Pain Relief Can Work Against You

Whether you're weight training or doing cardio, after a really strenuous workout it's not unusual to experience some muscle pain the next day. Part of the reason for this pain is the catabolic damage done to muscle tissue that is repaired and built upon during the anabolic processes that follow. But some of this pain is also caused by the generation of oxidative free radicals.

Taking nonsteroidal anti-inflammatory drugs (NSAIDs) like those containing ibuprofen can help relieve pain while reducing fever and inflammation. But researchers from Appalachian State University found that NSAIDs can also interfere with muscle cell repair. They tested subjects participating in a 100-mile endurance run over the Sierra Nevada Mountains. Those who took NSAIDs during the run had elevated levels of protein carbonyls (markers for oxidative stress) along with a greater degree of muscle soreness the next day.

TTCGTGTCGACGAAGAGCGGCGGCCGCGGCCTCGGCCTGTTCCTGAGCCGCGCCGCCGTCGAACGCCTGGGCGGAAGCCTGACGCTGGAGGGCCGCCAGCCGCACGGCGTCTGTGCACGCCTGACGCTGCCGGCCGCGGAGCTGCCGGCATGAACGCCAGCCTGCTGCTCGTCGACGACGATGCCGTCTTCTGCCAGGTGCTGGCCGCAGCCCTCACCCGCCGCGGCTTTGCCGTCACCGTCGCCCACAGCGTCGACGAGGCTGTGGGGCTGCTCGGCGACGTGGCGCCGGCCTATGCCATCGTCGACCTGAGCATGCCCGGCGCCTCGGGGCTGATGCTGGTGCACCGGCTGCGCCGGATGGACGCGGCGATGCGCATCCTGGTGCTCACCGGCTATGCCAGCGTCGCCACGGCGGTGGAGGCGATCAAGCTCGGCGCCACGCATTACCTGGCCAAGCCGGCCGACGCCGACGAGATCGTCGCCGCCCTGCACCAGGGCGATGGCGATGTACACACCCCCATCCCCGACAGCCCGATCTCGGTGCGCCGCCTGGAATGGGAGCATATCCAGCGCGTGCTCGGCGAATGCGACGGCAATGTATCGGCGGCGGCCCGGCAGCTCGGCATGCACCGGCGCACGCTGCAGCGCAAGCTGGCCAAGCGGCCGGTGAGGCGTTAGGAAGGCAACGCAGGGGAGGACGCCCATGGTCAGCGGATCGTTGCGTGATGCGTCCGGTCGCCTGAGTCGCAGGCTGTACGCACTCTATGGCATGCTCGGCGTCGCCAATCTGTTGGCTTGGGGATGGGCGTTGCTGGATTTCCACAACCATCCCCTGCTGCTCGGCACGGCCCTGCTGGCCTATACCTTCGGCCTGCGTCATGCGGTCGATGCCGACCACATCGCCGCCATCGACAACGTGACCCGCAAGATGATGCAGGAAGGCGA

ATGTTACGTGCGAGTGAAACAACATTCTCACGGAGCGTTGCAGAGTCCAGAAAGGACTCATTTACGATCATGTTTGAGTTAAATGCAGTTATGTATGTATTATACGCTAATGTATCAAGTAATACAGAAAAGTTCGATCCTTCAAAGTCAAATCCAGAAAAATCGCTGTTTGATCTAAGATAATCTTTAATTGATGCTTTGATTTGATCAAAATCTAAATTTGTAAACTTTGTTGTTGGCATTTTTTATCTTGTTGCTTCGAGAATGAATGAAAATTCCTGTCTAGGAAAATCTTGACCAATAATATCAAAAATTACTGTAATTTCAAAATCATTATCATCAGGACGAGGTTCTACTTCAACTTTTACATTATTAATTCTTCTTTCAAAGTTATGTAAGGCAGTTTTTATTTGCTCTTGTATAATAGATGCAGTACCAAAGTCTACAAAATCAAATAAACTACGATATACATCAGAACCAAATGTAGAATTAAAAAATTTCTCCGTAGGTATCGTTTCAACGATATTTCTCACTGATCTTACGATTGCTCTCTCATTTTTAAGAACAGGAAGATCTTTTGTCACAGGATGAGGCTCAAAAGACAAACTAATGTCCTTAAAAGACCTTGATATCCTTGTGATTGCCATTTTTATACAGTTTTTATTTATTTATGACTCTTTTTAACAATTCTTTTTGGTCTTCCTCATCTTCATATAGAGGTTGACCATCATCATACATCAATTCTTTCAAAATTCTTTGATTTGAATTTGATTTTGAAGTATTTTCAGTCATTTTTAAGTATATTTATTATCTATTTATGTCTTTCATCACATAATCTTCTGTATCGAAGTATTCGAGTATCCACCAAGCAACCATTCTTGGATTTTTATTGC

The Bigger Picture: While there's nothing wrong with taking NSAIDs for the occasional headache or joint pain, you may not want to make a habit of using them during your workouts. Instead, try replenishing your muscles with a protein/carbohydrate recovery formula immediately after training. Doing so can promote anabolic processes while offering anti-catabolic assistance.
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